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Opinion | The Good, the Bad, the Coens

There's never been a film quite like this, an anthology of six cowboy-stories made by Joel and Ethan Coen to discuss the human condition like only they can

‘The Ballad Of Buster Scruggs’ is an ode to the Coen brothers’ regular refrains.
‘The Ballad Of Buster Scruggs’ is an ode to the Coen brothers’ regular refrains.

Death is a funny thing. Sometimes literally. One of the first killings in The Ballad Of Buster Scruggs—a film directed by nimble American gunslingers Joel and Ethan Coen—is a moment of exhilarating, shocking slapstick, a Three Stooges-like flash of elaborately orchestrated chaos but with a stronger punchline, where a man falls brutally and hilariously to his death. How this happens is plain to see (and to marvel at), but “Why?" is a trickier question, one that the Coens pose while laughing at us for taking it seriously. When it comes to these brothers, we’re the stooges.

At first glance, this anthology film made for Netflix—out on 16 November—appears like a diversion, minor entertainment tossed off by two geniuses taking a breather from their odd, existential filmography. These are six Westerns filmed so lovingly by Bruno Delbonnel that they don’t even pretend to look realistic: these are paintings, lyrical and spellbinding, a frontier more dreamt than captured, evocative of whittled wood and illustration, closer to the work of Norman Rockwell and Grant Wood than any rival cinematographers. This sunlight is a caress through a cowboy’s hair, not a glare.

This may be why Buster Scruggs, one of the most wanted men in the West, doesn’t feel the need to squint. Clad in spotless white and played by Tim Blake Nelson, forever immortalized by the Coens in O Brother, Where Are Thou? the star of the first story doesn’t mind the price on his head but takes umbrage to being called a misanthrope. Comically quick on the draw, Scruggs is an irresistible character, a balladeer taking on all comers, forever up for a challenge. Is this first story then—guns aside—a tale of the successful artist, who seeks only the right label and, above all else, awaits a worthy competitor?

The film is cut up into chapters from a book, the kind you’d find on your grandfather’s shelf, clothbound lore that contains as much honour as it does irony. These are ballads, hearsay disguised as heroism, stories that vary in length and style, meant to make you shake your head—one way or another. In form, this resembles Damián Szifron’s must-see Argentinian drama Wild Tales, an anthology film with six stories about revenge (also streaming on Netflix), but the theme is less overt. The Coens may have loaded their six-shooter with country-Western heartbreak, yet this might be their most personal film.

They are singing about themselves, you see. This film explores themes the Coens have mined—or pretended to mine—throughout their movies, right from their astonishing debut Blood Simple, a film that principally explored what a hard time Lady Macbeth would have had washing her hands. The Ballad Of Buster Scruggs takes their regular refrains—of fatalism, morbidity, ironic coincidence and the idea of nihilism—and runs them through six stories about storytelling, ballads about balladeers. A timeless, handcrafted approach slyly suggests how firmly these concerns have always been embedded in folklore, and that all storytellers—and story-swallowers—sit in the same saddle.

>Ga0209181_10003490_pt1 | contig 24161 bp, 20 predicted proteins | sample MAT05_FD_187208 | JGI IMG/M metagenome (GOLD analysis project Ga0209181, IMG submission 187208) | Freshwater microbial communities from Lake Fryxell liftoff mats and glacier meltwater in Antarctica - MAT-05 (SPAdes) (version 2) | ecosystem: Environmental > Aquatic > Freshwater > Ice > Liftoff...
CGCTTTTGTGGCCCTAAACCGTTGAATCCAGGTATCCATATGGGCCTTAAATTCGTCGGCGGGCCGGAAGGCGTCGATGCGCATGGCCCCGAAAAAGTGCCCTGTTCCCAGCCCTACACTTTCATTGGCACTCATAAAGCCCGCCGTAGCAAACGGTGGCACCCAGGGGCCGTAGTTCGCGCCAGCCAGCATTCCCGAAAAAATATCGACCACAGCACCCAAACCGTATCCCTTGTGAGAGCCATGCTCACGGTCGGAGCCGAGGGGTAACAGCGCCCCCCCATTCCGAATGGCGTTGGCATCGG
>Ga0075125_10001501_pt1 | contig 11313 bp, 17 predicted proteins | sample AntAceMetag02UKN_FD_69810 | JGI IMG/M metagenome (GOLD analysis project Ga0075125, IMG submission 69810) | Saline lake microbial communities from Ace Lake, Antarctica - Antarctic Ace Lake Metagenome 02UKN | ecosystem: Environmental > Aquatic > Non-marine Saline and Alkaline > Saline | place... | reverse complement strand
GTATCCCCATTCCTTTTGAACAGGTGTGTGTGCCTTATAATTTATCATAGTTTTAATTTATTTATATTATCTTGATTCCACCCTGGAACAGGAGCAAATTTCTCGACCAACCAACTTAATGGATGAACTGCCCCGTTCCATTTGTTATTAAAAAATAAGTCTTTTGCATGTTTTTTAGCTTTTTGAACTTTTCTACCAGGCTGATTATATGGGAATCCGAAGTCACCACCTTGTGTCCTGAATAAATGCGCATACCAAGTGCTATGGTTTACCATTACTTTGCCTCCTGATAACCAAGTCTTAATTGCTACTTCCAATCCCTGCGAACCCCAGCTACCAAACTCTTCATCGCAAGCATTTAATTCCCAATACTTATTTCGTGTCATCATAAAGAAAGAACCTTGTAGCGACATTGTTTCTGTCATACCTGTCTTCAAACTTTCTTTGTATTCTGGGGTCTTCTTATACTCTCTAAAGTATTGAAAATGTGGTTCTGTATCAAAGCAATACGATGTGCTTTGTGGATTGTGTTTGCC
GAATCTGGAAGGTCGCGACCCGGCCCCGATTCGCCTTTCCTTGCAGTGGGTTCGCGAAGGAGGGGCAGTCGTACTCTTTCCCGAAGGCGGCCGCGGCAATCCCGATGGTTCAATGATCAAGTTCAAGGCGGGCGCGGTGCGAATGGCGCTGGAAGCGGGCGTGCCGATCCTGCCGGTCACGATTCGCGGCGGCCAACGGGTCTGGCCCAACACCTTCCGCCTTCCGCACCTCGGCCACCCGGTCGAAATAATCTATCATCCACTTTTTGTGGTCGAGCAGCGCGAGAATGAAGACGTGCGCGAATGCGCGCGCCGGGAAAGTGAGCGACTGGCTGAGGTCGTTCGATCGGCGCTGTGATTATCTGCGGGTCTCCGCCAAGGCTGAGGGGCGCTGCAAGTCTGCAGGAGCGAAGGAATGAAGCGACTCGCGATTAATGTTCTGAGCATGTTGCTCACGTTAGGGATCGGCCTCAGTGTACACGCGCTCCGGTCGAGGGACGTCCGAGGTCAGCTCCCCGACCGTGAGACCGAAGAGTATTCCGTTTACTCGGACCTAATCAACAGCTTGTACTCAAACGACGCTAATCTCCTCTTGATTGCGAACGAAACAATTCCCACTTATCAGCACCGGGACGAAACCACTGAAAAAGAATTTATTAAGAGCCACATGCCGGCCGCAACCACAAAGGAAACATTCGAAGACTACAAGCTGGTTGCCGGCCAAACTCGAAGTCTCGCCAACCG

Hence these unpredictable campfire stories, where an old prospector returns eggs he stole to an owl’s nest (but not all of them, reassuring himself that she can’t count). The prospector, played by the iconically grizzly singer Tom Waits, is panning for gold, and he does this patiently, finding flecks that shinily wink back at him and throwing them back in search of a greater prize. “Eleven," he counts at one point. “That’s almost enough to keep." It is a task rather like that of storytellers who sift for ideas, knowing which ones could be feature length and which ones are just the right size for an anthology.

Another tale features a talented but limbless thespian, a great orator entirely powerless without his manager, a man who sees audiences dwindle. The people are intrigued by a fortune-telling chicken, forsaking these impassioned recitations of Shelley and Lincoln the way internet audiences pick cat videos over, well, anything else. That particular chapter may be the bleakest of the six, but even this may not be as merciless as it seems. After all, the first story ends with a dead character flying to the heavens while jauntily singing that there must be an afterlife—if only because there are songs about it.

I won’t go into who else plays what (those pleasures are yours to uncover) but the cast is superb, my highlights being Harry Melling, Chelcie Ross, Zoe Kazan, James Franco and Liam Neeson, not to mention the blessed Waits, who uses this character to turn his last name into an adjective. The writing is magnificent, the dialogue typically articulate and whimsical, with one long scene in a stagecoach single-handedly trumping Quentin Tarantino’s The Hateful Eight.

The Ballad Of Buster Scruggs is an enchantment. It is the top film I saw at the recent Mumbai Film Festival, and I urge you to watch it on the biggest screen you find. The film-makers switch through tone as assuredly as racecar drivers flick through gears, and are so aware of their control that they start each story by telling you how it ends. Leave your guns at the door. All hail Joel and Ethan Coen, who never once walk the line.

Stream of Stories is a column on what to watch online. Raja Sen is a film critic and the author of The Best Baker In The World (2017), a children’s adaptation of The Godfather.

He tweets @rajasen

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